An elected parliament is the reflection of proper democratic process. The parliament makes acts of parliament that become law once signed by the head of state. The budget must be passed in the parliament. Parliament must debate on all bilateral, regional and international treaties before their acceptance or accession. Any agreement or treaty signed by the prime minister or any other minister must be ratified by the parliament. In fact such documents are signed (provisionally) subject to ratification. The Noon-Nehru and Indira-Mujib treaties were eventually ratified by Indian parliament very recently (ages after their original agreement). On point of order MPs bring very important matters to the attention of relevant ministers. MPs may also bring to the notice of the parliament grievances of his/ her constituents. In fact parliament can discuss almost any matter except those under judicial process.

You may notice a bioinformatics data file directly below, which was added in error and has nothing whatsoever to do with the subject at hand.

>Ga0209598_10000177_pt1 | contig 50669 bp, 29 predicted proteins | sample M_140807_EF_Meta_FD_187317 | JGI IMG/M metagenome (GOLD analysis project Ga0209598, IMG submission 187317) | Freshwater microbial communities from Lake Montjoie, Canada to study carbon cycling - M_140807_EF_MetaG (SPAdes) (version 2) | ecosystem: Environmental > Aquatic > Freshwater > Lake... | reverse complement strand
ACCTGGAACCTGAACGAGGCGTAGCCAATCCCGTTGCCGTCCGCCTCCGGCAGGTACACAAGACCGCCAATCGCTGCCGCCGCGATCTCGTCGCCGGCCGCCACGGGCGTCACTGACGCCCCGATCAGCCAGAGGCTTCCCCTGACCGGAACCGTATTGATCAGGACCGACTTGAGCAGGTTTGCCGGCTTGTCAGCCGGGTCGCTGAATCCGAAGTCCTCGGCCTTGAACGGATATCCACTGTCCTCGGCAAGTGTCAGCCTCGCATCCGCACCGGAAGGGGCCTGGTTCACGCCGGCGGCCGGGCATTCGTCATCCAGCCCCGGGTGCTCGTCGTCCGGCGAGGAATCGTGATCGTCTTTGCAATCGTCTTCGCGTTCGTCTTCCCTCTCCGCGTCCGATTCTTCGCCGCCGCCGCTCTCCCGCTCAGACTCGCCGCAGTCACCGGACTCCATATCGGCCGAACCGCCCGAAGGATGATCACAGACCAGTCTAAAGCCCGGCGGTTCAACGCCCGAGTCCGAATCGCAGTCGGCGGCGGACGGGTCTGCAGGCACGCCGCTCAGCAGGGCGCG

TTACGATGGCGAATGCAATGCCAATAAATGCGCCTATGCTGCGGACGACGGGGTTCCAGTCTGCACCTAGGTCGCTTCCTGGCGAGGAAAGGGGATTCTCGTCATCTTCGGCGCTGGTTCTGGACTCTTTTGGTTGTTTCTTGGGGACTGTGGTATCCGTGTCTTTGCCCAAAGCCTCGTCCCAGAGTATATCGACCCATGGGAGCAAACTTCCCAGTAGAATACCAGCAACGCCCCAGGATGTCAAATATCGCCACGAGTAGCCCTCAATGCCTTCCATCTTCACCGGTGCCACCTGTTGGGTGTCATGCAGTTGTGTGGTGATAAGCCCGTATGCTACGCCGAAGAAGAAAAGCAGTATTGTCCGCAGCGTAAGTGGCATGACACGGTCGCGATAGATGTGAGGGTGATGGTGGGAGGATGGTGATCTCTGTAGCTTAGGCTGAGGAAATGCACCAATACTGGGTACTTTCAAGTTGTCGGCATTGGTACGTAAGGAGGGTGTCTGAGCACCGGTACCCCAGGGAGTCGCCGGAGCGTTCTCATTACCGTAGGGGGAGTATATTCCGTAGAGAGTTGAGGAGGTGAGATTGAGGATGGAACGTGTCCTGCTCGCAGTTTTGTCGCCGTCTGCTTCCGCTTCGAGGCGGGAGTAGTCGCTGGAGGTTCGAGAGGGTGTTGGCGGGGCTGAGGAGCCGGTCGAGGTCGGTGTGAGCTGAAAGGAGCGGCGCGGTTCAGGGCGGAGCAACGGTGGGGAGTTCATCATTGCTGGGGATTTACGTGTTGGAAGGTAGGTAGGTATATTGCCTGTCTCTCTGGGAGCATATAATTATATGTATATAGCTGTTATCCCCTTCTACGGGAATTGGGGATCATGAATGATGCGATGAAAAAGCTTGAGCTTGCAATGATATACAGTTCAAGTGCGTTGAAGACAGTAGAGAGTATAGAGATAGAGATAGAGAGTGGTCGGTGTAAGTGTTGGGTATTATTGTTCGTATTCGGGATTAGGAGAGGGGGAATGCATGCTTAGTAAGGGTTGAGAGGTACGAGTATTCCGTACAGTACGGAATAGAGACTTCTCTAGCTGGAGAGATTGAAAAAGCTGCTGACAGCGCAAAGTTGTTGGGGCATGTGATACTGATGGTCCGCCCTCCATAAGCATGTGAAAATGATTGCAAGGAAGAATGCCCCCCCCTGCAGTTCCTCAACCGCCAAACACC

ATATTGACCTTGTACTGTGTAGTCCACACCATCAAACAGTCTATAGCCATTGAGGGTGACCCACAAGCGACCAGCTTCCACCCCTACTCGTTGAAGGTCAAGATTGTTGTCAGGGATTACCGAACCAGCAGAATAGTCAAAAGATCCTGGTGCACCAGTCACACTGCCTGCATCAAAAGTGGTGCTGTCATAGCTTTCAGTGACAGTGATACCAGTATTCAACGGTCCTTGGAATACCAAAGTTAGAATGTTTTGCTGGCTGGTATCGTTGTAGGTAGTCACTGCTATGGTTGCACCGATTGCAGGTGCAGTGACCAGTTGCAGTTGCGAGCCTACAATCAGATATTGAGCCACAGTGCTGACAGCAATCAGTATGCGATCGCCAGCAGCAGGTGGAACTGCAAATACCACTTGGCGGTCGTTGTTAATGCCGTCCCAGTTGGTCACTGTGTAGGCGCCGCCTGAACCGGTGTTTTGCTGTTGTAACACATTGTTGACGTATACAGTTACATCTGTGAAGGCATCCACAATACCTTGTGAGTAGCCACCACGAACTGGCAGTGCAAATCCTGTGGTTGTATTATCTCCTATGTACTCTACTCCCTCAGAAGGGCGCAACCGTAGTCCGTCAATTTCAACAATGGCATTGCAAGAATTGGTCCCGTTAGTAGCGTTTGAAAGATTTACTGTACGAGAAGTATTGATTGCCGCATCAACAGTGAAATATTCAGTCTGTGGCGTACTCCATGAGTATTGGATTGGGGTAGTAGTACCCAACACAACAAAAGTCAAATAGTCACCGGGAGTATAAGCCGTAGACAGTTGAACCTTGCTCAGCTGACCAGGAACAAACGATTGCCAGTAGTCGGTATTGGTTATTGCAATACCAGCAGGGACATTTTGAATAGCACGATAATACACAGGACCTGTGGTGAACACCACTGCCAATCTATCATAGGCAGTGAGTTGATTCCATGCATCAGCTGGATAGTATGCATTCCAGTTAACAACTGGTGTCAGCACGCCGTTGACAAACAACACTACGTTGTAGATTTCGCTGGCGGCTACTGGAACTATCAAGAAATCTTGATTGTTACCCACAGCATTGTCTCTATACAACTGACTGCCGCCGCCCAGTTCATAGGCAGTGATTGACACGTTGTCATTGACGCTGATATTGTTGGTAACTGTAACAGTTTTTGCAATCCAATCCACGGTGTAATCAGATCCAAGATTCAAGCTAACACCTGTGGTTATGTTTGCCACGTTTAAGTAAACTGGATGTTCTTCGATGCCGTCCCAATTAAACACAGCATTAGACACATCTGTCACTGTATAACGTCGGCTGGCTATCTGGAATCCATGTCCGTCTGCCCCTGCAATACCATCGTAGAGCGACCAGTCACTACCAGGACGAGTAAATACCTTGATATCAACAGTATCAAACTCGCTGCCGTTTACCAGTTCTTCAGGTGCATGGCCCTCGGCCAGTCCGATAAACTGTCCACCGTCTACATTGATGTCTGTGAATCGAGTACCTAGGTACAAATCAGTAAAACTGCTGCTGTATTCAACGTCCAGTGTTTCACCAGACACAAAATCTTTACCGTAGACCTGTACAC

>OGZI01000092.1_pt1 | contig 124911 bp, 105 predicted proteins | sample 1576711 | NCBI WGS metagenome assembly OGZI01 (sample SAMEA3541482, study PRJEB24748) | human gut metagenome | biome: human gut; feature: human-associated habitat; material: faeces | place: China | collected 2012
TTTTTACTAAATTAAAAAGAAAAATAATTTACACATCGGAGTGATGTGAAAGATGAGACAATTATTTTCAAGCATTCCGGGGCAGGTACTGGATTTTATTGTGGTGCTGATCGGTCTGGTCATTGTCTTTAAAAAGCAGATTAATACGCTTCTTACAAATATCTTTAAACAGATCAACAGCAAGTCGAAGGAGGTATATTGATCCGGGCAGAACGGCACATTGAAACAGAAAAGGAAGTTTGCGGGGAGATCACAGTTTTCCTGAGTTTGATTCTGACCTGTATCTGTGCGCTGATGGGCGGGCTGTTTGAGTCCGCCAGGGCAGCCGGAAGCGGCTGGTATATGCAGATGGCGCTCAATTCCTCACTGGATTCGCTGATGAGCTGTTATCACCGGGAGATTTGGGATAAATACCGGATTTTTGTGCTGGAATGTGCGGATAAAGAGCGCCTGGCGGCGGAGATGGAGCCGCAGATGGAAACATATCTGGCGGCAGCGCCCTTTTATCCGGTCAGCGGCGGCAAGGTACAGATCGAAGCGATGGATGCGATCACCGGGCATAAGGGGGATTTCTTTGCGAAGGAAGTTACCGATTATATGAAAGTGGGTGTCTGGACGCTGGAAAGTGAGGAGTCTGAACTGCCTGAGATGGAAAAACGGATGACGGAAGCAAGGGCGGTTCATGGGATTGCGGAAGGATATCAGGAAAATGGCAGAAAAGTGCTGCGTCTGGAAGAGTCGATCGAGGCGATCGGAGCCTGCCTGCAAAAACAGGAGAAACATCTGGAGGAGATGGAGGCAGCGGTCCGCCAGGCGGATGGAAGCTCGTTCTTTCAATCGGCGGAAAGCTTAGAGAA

The Supreme Court is supposed to be the highest seat of justice in the country. No one can change the verdict except presidential pardon. An independent judiciary can ensure human rights; equality and justice that are key words embodied in the constitution and are essential for fulfilment of democracy. It is the duty of the Supreme Court to ensure that the legal system operates freely without any hindrance or influence in accordance with the provisions of the constitution and laws enacted by the parliament. However, in case of a writ when the validity and legality of a law is challenged, the highest court serves a notice on the government as to why such law should not be set aside and considered void. The court analyses all reasons and justifications put in favour or against the case. Sometime the court may seek opinion of eminent lawyers (amicus curiae) as friends of the court. If the verdict is “bad law” then that is the end of the law. Before declaring it a bad law the court must be satisfied that the law is against the principle of constitution and fair justice; and the law is detrimental to the interest of the nation or that the law is subjective rather than objective (holistic).